Tensions run high at Fire Committee

Published 10:15 am Friday, May 6, 2011

Tensions were elevated in Council Chambers Thursday afternoon as the Fire Committee met to discuss scheduling options for the Austin Fire Department.

City Council representatives and Fire Chief Mickey Healey discussed the potential for switching the AFD from a 10/14 to a 24/48 schedule — a move Healey says will benefit the citizens of Austin and his firefighters.

AFD works on a 10/14 schedule, which means a firefighter works 10 hours each day for three days, 14 hours each night for three nights and then has three days off. The 24/48 schedule would mean each full-timer would work 24 hours and then have 48 hours off.

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“The most common and effective … schedule is a 24/48 schedule,” Healey said at the meeting. “It’s no financial burden to the city to change the schedule.”

In fact, a new schedule could potentially save the city money in overtime costs because there would no longer be a 5 p.m. shift changeover, Healey said.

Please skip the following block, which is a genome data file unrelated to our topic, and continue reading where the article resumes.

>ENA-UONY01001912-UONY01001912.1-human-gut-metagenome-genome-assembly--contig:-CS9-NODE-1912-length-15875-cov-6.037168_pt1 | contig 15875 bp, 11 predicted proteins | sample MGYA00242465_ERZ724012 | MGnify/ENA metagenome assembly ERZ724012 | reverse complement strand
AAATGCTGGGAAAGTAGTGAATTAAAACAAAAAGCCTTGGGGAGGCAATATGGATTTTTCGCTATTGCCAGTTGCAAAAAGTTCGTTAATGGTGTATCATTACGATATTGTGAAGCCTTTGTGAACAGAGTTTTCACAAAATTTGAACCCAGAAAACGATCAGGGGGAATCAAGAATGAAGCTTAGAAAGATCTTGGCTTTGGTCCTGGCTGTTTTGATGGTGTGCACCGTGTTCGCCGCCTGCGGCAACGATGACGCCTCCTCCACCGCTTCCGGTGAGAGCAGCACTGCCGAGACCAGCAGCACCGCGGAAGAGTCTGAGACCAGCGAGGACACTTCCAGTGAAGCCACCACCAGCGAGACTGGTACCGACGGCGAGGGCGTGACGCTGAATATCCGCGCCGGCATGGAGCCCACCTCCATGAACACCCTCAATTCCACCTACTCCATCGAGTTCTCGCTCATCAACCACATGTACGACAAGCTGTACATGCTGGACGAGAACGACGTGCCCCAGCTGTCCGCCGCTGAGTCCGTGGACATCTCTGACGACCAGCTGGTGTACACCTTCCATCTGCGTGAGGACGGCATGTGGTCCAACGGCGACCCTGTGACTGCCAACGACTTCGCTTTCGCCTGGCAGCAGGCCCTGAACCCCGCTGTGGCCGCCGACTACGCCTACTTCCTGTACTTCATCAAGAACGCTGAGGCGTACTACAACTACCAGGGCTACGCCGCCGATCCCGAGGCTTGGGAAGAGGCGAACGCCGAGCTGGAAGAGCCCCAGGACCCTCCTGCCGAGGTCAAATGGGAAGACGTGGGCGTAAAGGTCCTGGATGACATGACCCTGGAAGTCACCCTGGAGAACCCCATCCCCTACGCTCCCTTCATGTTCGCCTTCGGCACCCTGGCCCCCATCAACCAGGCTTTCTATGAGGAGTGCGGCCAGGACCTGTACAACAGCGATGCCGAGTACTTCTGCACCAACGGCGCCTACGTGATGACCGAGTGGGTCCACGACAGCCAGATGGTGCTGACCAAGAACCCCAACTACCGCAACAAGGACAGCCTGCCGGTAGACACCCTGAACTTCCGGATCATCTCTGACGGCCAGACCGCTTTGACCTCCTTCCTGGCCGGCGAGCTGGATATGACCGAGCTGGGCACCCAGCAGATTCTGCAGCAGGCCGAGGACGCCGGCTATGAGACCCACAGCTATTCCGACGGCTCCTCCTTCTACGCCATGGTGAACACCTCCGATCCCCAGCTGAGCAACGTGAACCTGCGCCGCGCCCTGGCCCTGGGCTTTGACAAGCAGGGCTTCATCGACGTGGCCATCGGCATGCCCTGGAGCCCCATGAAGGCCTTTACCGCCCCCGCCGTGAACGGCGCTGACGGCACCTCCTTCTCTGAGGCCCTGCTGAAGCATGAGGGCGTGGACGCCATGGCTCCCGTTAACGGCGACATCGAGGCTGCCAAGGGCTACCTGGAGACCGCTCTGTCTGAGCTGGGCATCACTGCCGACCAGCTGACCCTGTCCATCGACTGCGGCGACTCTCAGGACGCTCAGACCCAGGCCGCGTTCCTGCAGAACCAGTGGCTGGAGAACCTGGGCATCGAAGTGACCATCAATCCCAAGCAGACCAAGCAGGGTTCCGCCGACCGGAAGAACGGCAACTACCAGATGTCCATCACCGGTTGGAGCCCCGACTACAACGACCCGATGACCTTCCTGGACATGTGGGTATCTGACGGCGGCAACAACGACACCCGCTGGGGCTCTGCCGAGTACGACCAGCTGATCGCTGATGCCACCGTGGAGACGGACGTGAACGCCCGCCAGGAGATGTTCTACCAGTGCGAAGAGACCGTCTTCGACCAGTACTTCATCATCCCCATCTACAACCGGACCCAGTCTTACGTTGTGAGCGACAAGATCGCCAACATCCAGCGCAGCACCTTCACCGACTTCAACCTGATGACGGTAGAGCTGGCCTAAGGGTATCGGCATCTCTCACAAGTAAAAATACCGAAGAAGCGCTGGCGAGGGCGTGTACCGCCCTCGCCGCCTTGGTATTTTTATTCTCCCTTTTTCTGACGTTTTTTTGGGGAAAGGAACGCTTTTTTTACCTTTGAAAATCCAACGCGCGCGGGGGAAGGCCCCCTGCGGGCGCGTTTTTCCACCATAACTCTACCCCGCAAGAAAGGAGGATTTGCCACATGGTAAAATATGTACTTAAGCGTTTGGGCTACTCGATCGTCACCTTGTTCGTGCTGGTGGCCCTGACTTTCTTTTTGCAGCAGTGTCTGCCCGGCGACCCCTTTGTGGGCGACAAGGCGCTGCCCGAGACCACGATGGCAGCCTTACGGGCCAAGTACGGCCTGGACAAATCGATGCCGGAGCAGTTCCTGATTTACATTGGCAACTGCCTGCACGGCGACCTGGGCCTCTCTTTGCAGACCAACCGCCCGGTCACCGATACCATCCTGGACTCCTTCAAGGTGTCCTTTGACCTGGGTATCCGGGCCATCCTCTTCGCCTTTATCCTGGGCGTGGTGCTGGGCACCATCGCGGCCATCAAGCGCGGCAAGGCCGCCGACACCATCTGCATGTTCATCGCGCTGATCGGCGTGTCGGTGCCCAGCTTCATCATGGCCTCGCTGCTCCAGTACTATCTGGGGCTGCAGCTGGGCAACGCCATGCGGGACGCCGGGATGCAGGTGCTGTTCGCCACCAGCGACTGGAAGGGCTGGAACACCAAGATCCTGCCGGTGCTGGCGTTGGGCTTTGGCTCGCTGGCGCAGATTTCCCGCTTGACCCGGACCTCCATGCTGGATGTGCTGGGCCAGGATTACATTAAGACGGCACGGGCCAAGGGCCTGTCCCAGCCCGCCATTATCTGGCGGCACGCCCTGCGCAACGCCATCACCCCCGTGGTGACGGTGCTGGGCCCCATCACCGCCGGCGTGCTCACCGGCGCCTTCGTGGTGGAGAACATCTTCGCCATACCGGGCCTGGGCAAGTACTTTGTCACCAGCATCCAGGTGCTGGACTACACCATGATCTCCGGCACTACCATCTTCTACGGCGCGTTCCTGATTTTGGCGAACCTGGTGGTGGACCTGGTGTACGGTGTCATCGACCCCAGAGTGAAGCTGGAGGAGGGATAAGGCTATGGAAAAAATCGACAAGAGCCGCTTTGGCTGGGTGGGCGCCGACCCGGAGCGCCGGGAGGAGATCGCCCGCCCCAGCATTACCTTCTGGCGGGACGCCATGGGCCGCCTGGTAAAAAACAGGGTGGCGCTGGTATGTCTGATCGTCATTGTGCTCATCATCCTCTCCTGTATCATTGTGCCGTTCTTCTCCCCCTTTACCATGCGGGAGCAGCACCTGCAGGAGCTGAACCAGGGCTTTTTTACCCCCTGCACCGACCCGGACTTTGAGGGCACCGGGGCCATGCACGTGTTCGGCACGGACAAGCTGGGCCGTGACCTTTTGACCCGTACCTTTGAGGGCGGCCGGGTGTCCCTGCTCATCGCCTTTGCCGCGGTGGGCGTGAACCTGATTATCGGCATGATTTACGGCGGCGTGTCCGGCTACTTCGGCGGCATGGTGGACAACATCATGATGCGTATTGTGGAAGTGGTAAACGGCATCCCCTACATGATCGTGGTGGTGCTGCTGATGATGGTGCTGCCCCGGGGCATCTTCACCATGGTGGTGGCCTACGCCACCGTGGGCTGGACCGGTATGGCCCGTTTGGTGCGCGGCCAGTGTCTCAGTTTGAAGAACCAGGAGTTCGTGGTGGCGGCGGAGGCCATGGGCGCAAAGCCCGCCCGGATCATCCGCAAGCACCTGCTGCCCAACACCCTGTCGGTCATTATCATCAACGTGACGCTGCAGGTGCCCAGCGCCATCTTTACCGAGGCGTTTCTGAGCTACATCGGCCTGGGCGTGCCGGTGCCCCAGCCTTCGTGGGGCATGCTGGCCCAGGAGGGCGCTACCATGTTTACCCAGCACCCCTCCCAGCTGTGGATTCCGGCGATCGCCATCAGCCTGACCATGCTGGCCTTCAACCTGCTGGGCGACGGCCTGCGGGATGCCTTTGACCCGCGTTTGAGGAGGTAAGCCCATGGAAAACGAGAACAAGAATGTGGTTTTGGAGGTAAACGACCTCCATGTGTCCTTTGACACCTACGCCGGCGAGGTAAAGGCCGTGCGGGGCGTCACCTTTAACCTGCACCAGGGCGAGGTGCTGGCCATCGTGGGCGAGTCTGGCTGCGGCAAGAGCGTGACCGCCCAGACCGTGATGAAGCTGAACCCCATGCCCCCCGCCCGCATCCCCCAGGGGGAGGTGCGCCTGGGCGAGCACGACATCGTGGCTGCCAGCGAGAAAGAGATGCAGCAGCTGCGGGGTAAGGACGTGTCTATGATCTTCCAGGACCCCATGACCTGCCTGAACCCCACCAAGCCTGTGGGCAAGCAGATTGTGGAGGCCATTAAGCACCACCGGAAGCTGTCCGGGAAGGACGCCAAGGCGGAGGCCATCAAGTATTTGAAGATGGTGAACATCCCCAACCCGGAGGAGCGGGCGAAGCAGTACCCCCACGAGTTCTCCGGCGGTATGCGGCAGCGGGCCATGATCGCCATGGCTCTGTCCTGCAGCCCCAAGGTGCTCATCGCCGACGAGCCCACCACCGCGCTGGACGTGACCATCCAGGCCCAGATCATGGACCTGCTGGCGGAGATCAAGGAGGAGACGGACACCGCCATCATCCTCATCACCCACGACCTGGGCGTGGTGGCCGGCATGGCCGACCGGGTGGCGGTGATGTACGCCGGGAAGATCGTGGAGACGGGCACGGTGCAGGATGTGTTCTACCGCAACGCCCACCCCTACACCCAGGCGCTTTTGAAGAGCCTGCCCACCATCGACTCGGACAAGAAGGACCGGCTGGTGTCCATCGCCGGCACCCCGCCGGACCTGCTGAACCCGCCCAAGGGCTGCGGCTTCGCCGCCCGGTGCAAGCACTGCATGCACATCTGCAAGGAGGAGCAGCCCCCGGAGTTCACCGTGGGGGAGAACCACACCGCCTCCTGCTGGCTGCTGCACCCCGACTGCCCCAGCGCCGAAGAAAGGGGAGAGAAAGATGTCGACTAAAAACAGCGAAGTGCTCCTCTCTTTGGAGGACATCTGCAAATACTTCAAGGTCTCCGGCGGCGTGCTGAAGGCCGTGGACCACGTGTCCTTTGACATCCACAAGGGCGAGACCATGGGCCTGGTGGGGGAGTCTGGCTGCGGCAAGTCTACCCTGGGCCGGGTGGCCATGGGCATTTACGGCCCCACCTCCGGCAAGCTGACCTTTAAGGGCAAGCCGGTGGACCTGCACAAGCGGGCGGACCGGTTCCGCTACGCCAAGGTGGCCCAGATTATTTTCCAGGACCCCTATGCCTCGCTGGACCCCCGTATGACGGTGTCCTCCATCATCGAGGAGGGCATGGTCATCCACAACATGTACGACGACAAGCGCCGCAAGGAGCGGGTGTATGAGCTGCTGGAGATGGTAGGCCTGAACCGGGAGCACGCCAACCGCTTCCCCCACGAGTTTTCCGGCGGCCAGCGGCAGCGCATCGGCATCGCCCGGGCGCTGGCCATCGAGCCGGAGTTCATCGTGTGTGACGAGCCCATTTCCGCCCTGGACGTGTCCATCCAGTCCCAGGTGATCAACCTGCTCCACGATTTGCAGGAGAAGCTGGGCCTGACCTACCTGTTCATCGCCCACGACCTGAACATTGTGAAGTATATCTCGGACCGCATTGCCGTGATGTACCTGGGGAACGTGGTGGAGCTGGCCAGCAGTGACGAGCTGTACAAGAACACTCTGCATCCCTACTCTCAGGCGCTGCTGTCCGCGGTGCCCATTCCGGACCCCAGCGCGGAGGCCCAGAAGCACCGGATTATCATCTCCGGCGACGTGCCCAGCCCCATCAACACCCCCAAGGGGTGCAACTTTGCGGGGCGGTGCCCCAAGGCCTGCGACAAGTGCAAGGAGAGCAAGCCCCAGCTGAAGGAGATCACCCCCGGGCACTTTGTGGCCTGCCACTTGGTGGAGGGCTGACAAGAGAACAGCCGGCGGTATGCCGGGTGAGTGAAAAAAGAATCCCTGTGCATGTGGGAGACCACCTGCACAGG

First Ward council member Jeff Austin said he is not an opponent of the 24/48 schedule, but he is not a proponent for the 10/14 schedule, either. When the committee proposed recommending the issue for the full City Council to vote on, Austin said more discussion is needed before a vote takes place.

“I would have a hard time recommending the 24/48 … based on the fact we haven’t been given an idea of expectations,” he said. “I don’t feel comfortable in the reasoning.”

Healey said he wants the change because the AFD will be able to provide better service to the citizens of Austin, the 24/48 schedule is easier for his firefighters to juggle and it would also provide a healthier sleep schedule opportunity for them.

“Let me make it easier for them to be in the department,” Healey said. “Let me make … a more cohesive and efficient schedule.”

Second Ward council member Steve King expressed some sentiment on both sides of the issue, but ultimately said Healey should have the authority to make choices for his department.

“Let the people that work in the system decide,” King said. “I am a proponent of the Chief being the Chief. I don’t feel it’s my place, our place or the administration’s place.”

“We have a decent chief here who is making headway with the fellas and making headway in the community, and we’re putting our thumb on him,” King added.

The Fire Committee decided on a 2-1 vote to send the issue to a discussion with the full City Council at an upcoming work session.